Raising an active toddler: Walkable environment edition

MissC and I are lucky enough to live in a street with a park on the corner. It wasn't something that I thought about when MrC and I bought the house but having a park a hundred metres away has been an absolute god send. What's not so great though, is the complete absence of footpaths on the street meaning there's a rush to get MissC off the road pretty much every time we walk down. Its a quiet street and people are aware that kids play on it, so its not a huge issue but I know this is the sort of that puts people letting their kids walk outside.

Here's some reasons not to:

  • Australian recommendations are that toddlers spend no more than 1 hour sedentary or physically restrained a day. That is they should spend more than one hour in a car seat or a stroller. If you are not maximizing opportunities for them to walk, you will exceed this pretty quickly. Ten minutes each way to the shops, ten minute drive to the park, twenty minutes in the shopping trolley and you're done.
  • Being outdoors is excellent for mood regulation and eye development
  • Incidental exercise such as walking is considered by many to be key for weight management throughout the lifespan.As discussed previously, activity levels tend to track through the lifespan so an inactive toddler turns into an inactive child turns into an inactive teenager.  People who live in walkable environments have been found to have lower BMIs than those who do not.
  • People who live in walkable environments have been found to have higher levels of social capital than those who live in environments which are car orientated. If you want your child to live in an engaged community walking with them to the park or the shop is a great way to start.
  • It saves money
  • Its better for the environment

Of course that is all great if you live in an environment that makes walking easy. I know what its like, we may have a park but I feel like I need to get in the car to do anything else.
So what can you do short of moving.
Well for one you should stay involved with your local council to encourage the building of new parks, prevent the removal of existing parks or green spaces and encourage the provision of footpaths or bikeways where possible. Councils think people want more houses, more concrete and more roads. Tell them they're wrong we want spaces to live in and green spaces where our children can play.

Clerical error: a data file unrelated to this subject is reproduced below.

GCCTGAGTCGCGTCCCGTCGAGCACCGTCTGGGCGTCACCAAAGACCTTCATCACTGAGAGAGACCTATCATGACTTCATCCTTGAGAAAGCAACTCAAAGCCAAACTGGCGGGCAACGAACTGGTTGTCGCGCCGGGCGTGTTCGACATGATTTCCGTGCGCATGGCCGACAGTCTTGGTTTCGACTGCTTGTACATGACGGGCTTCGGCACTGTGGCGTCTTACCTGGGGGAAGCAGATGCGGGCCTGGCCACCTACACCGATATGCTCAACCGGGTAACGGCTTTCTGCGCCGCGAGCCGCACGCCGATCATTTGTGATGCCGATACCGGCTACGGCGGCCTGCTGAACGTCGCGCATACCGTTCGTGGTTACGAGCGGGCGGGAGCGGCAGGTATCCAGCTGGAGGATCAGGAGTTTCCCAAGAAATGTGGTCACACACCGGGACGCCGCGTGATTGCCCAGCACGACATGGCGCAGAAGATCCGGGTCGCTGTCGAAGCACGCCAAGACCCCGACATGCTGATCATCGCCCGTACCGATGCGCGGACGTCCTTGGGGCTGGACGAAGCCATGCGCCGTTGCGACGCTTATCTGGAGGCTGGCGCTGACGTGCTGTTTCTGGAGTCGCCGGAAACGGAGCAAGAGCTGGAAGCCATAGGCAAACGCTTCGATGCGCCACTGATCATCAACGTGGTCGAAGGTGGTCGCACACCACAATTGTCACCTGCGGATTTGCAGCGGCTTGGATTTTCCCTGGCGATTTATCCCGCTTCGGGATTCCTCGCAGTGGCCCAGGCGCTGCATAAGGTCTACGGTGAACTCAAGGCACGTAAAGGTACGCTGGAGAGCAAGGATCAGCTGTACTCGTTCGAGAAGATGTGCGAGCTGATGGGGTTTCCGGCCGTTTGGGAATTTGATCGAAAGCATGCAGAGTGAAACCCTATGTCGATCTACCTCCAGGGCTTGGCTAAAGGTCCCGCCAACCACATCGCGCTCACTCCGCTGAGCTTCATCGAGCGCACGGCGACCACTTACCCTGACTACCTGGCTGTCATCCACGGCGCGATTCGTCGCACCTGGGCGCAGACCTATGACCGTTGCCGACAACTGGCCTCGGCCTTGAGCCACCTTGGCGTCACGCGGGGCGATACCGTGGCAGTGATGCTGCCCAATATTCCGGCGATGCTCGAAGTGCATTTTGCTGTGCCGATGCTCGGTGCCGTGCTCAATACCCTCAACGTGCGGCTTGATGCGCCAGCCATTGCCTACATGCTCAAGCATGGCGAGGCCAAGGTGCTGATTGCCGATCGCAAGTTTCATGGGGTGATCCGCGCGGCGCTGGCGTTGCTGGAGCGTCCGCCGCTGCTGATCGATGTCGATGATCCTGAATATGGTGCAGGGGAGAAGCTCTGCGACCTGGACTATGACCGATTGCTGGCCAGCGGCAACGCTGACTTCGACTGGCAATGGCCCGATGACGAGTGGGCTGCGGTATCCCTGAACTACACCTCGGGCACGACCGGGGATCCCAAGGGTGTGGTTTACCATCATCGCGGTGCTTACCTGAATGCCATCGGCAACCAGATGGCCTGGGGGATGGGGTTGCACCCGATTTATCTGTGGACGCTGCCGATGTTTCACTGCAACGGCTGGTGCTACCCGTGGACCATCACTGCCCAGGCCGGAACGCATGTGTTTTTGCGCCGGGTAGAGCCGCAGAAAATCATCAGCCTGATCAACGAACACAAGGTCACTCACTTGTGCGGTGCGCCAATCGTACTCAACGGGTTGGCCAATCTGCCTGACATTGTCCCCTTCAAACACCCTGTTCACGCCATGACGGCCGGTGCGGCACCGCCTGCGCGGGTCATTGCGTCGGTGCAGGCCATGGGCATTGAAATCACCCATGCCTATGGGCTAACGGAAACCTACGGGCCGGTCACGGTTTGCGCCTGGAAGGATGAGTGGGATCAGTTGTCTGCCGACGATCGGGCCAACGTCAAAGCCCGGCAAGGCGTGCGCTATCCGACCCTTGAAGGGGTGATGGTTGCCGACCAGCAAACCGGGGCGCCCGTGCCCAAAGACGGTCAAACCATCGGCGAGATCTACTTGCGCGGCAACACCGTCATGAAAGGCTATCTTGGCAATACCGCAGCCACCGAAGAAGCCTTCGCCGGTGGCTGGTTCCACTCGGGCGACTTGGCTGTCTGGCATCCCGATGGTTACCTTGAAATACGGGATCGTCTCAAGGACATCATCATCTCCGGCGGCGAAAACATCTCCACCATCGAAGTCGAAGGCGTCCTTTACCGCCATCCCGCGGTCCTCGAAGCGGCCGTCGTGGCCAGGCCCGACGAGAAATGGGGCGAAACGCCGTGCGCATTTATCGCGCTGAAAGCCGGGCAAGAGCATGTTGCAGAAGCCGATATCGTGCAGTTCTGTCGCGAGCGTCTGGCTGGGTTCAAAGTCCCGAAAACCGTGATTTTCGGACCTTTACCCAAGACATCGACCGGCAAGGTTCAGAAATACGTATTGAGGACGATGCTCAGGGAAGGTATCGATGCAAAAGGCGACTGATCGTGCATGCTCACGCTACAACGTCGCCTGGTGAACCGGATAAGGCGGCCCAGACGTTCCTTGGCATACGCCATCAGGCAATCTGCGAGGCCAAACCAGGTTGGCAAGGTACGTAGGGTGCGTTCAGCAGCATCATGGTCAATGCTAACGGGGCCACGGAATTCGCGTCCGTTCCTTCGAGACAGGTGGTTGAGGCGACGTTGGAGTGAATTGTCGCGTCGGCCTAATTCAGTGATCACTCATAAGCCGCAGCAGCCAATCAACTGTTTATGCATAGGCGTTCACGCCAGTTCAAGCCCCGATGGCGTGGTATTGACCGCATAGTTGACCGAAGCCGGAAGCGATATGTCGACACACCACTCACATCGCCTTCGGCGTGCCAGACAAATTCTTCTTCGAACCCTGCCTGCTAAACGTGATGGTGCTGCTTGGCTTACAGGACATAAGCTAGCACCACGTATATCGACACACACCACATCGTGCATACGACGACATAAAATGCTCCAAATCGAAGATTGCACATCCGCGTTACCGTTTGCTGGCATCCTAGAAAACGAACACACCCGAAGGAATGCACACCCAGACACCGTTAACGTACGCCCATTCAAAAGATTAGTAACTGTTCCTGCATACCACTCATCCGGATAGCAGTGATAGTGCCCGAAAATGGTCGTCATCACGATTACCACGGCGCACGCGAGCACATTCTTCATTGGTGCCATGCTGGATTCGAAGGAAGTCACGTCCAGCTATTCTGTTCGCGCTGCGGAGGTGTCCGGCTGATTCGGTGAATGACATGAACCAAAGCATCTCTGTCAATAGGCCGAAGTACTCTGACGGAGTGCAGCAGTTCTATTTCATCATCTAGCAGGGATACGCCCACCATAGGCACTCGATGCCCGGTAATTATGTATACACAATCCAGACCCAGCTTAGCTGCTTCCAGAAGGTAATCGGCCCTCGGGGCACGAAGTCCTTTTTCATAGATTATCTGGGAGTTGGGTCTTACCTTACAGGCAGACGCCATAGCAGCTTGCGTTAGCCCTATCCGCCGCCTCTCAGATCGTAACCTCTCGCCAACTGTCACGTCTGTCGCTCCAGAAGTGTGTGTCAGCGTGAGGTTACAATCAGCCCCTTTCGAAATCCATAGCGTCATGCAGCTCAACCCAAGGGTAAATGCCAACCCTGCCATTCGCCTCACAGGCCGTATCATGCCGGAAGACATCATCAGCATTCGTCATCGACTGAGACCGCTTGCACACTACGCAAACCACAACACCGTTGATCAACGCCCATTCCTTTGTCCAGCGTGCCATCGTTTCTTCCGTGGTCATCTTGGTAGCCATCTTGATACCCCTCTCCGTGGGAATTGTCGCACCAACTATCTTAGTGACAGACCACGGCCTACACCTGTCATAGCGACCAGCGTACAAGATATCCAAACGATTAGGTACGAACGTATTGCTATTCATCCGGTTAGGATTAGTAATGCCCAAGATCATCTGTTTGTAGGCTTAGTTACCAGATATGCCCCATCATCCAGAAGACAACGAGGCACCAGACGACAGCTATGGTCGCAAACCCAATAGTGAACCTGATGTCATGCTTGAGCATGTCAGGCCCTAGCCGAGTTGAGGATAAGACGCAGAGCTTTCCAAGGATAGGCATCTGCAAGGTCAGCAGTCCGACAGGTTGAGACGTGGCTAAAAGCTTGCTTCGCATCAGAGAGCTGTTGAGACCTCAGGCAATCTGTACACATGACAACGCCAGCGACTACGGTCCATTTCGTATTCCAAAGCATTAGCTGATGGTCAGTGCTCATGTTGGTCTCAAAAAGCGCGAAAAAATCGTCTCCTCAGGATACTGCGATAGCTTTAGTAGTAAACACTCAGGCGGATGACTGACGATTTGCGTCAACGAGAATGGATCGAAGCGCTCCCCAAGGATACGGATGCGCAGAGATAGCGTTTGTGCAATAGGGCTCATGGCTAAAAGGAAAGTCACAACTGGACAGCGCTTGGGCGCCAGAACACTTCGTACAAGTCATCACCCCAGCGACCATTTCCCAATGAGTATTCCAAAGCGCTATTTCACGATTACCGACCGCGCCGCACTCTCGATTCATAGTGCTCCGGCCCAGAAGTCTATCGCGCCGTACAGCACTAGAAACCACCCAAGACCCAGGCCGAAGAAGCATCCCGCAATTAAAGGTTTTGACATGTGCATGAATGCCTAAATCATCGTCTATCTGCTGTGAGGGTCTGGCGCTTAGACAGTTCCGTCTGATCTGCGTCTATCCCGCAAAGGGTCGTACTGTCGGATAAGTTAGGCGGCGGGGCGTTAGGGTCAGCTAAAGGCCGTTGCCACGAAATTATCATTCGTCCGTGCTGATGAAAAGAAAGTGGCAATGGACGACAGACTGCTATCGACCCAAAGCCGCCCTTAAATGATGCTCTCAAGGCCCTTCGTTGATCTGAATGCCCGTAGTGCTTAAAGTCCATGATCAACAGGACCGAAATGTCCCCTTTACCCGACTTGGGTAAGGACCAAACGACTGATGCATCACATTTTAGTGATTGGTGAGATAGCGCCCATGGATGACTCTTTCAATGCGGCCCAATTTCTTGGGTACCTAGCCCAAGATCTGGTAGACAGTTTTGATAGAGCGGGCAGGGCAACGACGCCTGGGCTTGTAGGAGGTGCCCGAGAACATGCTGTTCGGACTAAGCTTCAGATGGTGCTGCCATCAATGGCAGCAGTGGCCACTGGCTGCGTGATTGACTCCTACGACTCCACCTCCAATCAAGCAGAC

But that's not going to help you now so what else can you do? Well you can start to create your own walkable environment wherever possible.

1. Get rid of the stroller. There is no environment I can think of where they need one. If they can walk, they can walk. Of course you can carry them when requested but your own tiredness will mean they walk more that way than if you were pushing them.
Maybe this one

2. Ignore the comments and use a child leash if roads or crowds are a concern and you can't trust them to hold your hand.

3. Walk them where you can. Can you walk to the corner store for the milk rather than drive to the shopping centre? If you're doing a small shop can you let them walk around the shop with you rather than going in the trolley? Can you walk them to daycare a bit earlier and then come home and go to work rather than dropping them at the door? Sure it takes more time but the exercise is good for you too.
4. Find your nearest park or stretch of green land, hopefully you have one, then go there frequently. Sure your own backyard might be bigger but I bet there is zero chance of them make a new friend there.
5. Teach them road rules young. Take them outside and teach them to stay on the footpath or walk on the curb. Of course you'll have to watch them until they're old enough to have some road sense but you'll be amazed at how much they can understand. At not yet two, MissC knows to walk on the side of the road and get off the road completely when a car comes.

6. Let them have fun (with appropriate supervision). Let them explore at the shops, let them hide behind the trees on the street, let them climb the neighbors sand pile and look for rocks, let them ride their bikes on the footpath or the road. Walking will soon start to feel more like fun and less like a chore for both of you.


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